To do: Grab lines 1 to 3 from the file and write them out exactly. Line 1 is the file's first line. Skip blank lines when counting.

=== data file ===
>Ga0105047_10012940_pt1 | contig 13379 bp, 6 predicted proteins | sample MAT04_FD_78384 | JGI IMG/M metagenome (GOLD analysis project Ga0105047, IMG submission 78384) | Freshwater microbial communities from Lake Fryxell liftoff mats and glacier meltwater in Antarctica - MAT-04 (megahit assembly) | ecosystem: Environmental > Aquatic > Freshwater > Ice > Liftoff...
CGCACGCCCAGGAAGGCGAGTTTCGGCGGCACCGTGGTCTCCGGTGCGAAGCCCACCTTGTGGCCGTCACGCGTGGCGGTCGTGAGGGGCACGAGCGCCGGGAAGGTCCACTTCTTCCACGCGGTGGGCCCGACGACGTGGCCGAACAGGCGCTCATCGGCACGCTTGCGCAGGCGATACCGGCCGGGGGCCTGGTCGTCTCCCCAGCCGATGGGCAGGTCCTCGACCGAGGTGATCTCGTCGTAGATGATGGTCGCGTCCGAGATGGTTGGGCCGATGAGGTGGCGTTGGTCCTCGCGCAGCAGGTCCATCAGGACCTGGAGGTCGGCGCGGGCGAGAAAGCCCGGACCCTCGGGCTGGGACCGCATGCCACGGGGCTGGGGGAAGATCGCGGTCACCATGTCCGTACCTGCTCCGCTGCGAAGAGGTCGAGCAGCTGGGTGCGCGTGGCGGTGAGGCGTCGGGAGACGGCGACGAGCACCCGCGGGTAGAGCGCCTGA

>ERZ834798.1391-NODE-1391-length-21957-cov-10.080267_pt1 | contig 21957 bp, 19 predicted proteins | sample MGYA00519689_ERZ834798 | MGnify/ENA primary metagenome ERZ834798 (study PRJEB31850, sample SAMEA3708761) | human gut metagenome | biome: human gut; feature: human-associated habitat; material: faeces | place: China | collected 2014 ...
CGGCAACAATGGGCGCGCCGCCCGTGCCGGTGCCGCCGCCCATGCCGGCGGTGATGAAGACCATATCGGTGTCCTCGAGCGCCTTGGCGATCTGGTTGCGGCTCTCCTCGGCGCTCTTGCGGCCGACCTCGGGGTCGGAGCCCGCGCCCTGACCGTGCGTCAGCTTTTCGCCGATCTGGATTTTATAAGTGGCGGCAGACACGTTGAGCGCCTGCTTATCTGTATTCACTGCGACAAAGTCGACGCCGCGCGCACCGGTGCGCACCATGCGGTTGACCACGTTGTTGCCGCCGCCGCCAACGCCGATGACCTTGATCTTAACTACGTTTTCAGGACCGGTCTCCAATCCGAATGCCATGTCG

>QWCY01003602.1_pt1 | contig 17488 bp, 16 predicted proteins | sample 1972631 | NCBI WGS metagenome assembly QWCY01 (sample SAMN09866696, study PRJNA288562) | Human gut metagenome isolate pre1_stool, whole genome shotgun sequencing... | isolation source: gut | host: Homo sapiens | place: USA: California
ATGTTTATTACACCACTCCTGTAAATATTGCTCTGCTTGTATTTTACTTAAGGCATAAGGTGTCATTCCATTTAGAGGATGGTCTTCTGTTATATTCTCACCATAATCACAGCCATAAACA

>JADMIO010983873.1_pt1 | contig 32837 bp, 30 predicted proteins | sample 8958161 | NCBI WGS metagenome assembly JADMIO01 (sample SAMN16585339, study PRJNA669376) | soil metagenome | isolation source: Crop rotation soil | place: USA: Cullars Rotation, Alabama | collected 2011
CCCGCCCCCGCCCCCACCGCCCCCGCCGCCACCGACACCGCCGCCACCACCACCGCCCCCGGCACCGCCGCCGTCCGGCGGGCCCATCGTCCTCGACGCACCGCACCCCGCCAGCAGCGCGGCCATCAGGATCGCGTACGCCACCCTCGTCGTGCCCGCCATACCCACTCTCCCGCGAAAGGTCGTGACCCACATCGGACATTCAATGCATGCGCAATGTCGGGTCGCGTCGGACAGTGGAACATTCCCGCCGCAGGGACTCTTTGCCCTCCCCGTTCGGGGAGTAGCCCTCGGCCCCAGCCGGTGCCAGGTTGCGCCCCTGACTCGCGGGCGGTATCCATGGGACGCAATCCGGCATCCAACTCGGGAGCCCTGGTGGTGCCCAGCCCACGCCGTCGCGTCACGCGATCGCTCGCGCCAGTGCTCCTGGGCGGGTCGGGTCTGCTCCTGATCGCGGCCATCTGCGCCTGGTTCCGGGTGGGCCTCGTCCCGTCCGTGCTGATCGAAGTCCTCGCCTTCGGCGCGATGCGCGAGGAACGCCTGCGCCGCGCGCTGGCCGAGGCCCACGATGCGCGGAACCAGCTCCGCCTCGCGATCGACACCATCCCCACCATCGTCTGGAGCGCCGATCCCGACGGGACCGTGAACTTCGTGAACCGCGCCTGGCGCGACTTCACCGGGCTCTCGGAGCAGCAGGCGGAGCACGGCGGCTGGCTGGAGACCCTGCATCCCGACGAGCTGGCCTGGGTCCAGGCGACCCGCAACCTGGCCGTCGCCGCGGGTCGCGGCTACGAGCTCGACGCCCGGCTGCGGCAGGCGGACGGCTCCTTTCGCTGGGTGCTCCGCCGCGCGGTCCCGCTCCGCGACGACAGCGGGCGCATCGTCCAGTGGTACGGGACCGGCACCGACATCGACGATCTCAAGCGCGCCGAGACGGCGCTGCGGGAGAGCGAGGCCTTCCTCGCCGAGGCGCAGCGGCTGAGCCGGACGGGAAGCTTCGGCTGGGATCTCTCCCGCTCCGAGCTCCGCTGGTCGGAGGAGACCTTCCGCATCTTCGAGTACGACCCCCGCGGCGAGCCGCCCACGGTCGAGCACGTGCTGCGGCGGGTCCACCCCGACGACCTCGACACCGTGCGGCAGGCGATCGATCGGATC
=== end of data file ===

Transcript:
>Ga0105047_10012940_pt1 | contig 13379 bp, 6 predicted proteins | sample MAT04_FD_78384 | JGI IMG/M metagenome (GOLD analysis project Ga0105047, IMG submission 78384) | Freshwater microbial communities from Lake Fryxell liftoff mats and glacier meltwater in Antarctica - MAT-04 (megahit assembly) | ecosystem: Environmental > Aquatic > Freshwater > Ice > Liftoff...
CGCACGCCCAGGAAGGCGAGTTTCGGCGGCACCGTGGTCTCCGGTGCGAAGCCCACCTTGTGGCCGTCACGCGTGGCGGTCGTGAGGGGCACGAGCGCCGGGAAGGTCCACTTCTTCCACGCGGTGGGCCCGACGACGTGGCCGAACAGGCGCTCATCGGCACGCTTGCGCAGGCGATACCGGCCGGGGGCCTGGTCGTCTCCCCAGCCGATGGGCAGGTCCTCGACCGAGGTGATCTCGTCGTAGATGATGGTCGCGTCCGAGATGGTTGGGCCGATGAGGTGGCGTTGGTCCTCGCGCAGCAGGTCCATCAGGACCTGGAGGTCGGCGCGGGCGAGAAAGCCCGGACCCTCGGGCTGGGACCGCATGCCACGGGGCTGGGGGAAGATCGCGGTCACCATGTCCGTACCTGCTCCGCTGCGAAGAGGTCGAGCAGCTGGGTGCGCGTGGCGGTGAGGCGTCGGGAGACGGCGACGAGCACCCGCGGGTAGAGCGCCTGA

>ERZ834798.1391-NODE-1391-length-21957-cov-10.080267_pt1 | contig 21957 bp, 19 predicted proteins | sample MGYA00519689_ERZ834798 | MGnify/ENA primary metagenome ERZ834798 (study PRJEB31850, sample SAMEA3708761) | human gut metagenome | biome: human gut; feature: human-associated habitat; material: faeces | place: China | collected 2014 ...